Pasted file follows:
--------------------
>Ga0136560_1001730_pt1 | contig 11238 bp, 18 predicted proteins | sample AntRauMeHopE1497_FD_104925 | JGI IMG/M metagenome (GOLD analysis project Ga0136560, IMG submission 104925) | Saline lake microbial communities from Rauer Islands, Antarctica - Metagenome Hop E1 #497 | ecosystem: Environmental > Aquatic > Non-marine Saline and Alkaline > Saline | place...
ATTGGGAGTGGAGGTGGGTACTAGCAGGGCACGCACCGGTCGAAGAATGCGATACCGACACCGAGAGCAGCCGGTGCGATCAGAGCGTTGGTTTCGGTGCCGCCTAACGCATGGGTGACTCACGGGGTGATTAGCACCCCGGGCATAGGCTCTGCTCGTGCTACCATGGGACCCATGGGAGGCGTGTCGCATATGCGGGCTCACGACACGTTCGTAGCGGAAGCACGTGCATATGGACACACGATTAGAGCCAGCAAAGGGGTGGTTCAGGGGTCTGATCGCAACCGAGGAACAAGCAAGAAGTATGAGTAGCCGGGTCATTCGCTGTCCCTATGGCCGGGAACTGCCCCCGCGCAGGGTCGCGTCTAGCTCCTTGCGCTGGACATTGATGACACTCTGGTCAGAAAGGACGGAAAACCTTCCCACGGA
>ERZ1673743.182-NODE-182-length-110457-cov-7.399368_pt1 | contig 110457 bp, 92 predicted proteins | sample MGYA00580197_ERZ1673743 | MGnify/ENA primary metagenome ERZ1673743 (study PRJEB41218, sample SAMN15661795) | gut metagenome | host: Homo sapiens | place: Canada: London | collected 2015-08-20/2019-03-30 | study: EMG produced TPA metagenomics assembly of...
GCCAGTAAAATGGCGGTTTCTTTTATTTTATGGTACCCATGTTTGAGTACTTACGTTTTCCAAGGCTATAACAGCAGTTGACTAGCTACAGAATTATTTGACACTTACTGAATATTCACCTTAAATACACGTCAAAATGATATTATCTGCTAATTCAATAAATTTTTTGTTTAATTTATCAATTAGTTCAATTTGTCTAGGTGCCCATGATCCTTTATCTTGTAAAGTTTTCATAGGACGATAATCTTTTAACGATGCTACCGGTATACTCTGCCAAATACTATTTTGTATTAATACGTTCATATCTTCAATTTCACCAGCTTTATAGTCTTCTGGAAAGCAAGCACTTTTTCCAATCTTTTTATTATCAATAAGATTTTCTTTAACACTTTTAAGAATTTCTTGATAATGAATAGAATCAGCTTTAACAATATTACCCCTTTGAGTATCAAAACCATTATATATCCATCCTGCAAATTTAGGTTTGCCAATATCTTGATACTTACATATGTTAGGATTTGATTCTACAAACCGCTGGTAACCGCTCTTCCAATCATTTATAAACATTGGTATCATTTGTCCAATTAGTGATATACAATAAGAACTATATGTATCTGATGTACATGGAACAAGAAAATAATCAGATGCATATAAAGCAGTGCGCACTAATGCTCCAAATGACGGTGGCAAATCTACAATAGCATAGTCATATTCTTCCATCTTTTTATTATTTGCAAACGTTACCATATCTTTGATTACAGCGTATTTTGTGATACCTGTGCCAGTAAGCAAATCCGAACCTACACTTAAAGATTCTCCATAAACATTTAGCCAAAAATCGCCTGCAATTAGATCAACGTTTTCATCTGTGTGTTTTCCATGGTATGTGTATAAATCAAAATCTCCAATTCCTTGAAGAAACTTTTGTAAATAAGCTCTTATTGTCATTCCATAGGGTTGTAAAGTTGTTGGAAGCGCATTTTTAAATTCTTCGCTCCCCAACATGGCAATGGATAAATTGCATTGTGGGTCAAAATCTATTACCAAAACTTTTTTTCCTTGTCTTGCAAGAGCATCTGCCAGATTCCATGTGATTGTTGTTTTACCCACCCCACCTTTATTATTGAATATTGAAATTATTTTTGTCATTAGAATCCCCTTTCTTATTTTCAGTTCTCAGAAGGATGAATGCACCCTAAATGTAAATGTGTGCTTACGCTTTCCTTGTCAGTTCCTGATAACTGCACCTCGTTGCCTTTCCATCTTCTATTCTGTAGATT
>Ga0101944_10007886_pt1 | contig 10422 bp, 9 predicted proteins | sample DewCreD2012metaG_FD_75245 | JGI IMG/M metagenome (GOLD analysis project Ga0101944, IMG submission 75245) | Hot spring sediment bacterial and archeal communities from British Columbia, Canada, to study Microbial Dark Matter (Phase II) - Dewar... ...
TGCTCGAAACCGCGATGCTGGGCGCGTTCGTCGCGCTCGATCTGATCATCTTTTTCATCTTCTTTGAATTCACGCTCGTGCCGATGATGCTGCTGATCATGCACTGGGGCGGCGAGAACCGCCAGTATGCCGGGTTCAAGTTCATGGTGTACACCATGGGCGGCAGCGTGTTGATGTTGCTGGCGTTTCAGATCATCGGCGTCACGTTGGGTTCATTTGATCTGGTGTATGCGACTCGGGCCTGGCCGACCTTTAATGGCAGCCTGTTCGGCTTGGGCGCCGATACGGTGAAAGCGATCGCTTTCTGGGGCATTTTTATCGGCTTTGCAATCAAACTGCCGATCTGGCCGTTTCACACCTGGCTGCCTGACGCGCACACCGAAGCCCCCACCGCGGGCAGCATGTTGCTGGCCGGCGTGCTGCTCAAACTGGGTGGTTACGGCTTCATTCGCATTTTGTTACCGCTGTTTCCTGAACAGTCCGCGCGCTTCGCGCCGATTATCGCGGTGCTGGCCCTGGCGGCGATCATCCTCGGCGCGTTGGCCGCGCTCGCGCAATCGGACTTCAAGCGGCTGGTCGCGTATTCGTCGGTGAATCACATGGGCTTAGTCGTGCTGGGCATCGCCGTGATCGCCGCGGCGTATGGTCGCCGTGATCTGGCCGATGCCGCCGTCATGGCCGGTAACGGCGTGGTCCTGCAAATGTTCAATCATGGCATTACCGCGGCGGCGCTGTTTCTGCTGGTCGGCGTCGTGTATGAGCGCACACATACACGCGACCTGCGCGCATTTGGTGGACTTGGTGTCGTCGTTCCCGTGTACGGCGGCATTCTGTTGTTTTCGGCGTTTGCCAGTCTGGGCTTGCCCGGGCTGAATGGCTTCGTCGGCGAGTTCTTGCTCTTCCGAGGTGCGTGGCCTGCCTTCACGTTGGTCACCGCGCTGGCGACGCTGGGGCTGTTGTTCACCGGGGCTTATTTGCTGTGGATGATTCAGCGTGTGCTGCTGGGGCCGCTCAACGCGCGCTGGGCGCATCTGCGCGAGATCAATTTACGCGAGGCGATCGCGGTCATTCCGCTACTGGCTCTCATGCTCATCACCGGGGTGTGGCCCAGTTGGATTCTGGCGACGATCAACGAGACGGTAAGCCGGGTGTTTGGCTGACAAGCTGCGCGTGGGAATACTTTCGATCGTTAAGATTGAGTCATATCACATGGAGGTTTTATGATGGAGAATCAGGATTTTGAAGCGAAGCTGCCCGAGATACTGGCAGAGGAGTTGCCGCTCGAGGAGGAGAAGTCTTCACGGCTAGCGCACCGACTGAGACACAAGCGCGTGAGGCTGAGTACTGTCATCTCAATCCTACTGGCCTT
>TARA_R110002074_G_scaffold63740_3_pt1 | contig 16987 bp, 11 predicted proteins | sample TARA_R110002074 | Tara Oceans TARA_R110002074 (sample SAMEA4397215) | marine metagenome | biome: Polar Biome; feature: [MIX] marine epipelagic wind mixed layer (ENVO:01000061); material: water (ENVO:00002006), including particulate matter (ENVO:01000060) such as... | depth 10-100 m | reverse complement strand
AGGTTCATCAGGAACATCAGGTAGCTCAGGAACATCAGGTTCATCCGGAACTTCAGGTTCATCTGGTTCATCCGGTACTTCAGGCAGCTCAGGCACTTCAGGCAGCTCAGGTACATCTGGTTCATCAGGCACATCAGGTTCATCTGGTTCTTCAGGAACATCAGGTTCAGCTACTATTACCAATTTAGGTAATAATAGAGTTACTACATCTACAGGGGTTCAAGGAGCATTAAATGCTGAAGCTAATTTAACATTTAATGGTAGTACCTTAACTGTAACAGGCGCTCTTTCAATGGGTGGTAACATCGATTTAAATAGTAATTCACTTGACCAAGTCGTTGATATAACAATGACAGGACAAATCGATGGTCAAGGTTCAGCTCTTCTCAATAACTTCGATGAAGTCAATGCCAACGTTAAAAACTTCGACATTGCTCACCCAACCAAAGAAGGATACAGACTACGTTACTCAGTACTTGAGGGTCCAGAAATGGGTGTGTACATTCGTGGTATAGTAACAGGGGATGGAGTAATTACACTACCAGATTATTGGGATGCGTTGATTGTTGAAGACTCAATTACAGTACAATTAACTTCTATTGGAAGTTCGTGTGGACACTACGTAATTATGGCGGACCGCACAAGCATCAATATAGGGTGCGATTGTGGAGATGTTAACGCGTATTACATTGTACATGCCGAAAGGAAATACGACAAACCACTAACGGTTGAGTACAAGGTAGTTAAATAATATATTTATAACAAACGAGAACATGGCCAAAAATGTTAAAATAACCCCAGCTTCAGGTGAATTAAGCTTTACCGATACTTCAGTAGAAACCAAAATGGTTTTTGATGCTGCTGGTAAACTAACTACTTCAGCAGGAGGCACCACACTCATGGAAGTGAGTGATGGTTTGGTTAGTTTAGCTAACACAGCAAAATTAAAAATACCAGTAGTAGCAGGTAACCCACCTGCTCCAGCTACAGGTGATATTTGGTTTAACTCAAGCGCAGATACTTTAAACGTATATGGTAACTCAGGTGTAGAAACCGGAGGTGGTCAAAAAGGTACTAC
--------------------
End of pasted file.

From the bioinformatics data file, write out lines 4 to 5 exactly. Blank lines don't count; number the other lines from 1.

GCCAGTAAAATGGCGGTTTCTTTTATTTTATGGTACCCATGTTTGAGTACTTACGTTTTCCAAGGCTATAACAGCAGTTGACTAGCTACAGAATTATTTGACACTTACTGAATATTCACCTTAAATACACGTCAAAATGATATTATCTGCTAATTCAATAAATTTTTTGTTTAATTTATCAATTAGTTCAATTTGTCTAGGTGCCCATGATCCTTTATCTTGTAAAGTTTTCATAGGACGATAATCTTTTAACGATGCTACCGGTATACTCTGCCAAATACTATTTTGTATTAATACGTTCATATCTTCAATTTCACCAGCTTTATAGTCTTCTGGAAAGCAAGCACTTTTTCCAATCTTTTTATTATCAATAAGATTTTCTTTAACACTTTTAAGAATTTCTTGATAATGAATAGAATCAGCTTTAACAATATTACCCCTTTGAGTATCAAAACCATTATATATCCATCCTGCAAATTTAGGTTTGCCAATATCTTGATACTTACATATGTTAGGATTTGATTCTACAAACCGCTGGTAACCGCTCTTCCAATCATTTATAAACATTGGTATCATTTGTCCAATTAGTGATATACAATAAGAACTATATGTATCTGATGTACATGGAACAAGAAAATAATCAGATGCATATAAAGCAGTGCGCACTAATGCTCCAAATGACGGTGGCAAATCTACAATAGCATAGTCATATTCTTCCATCTTTTTATTATTTGCAAACGTTACCATATCTTTGATTACAGCGTATTTTGTGATACCTGTGCCAGTAAGCAAATCCGAACCTACACTTAAAGATTCTCCATAAACATTTAGCCAAAAATCGCCTGCAATTAGATCAACGTTTTCATCTGTGTGTTTTCCATGGTATGTGTATAAATCAAAATCTCCAATTCCTTGAAGAAACTTTTGTAAATAAGCTCTTATTGTCATTCCATAGGGTTGTAAAGTTGTTGGAAGCGCATTTTTAAATTCTTCGCTCCCCAACATGGCAATGGATAAATTGCATTGTGGGTCAAAATCTATTACCAAAACTTTTTTTCCTTGTCTTGCAAGAGCATCTGCCAGATTCCATGTGATTGTTGTTTTACCCACCCCACCTTTATTATTGAATATTGAAATTATTTTTGTCATTAGAATCCCCTTTCTTATTTTCAGTTCTCAGAAGGATGAATGCACCCTAAATGTAAATGTGTGCTTACGCTTTCCTTGTCAGTTCCTGATAACTGCACCTCGTTGCCTTTCCATCTTCTATTCTGTAGATT
>Ga0101944_10007886_pt1 | contig 10422 bp, 9 predicted proteins | sample DewCreD2012metaG_FD_75245 | JGI IMG/M metagenome (GOLD analysis project Ga0101944, IMG submission 75245) | Hot spring sediment bacterial and archeal communities from British Columbia, Canada, to study Microbial Dark Matter (Phase II) - Dewar... ...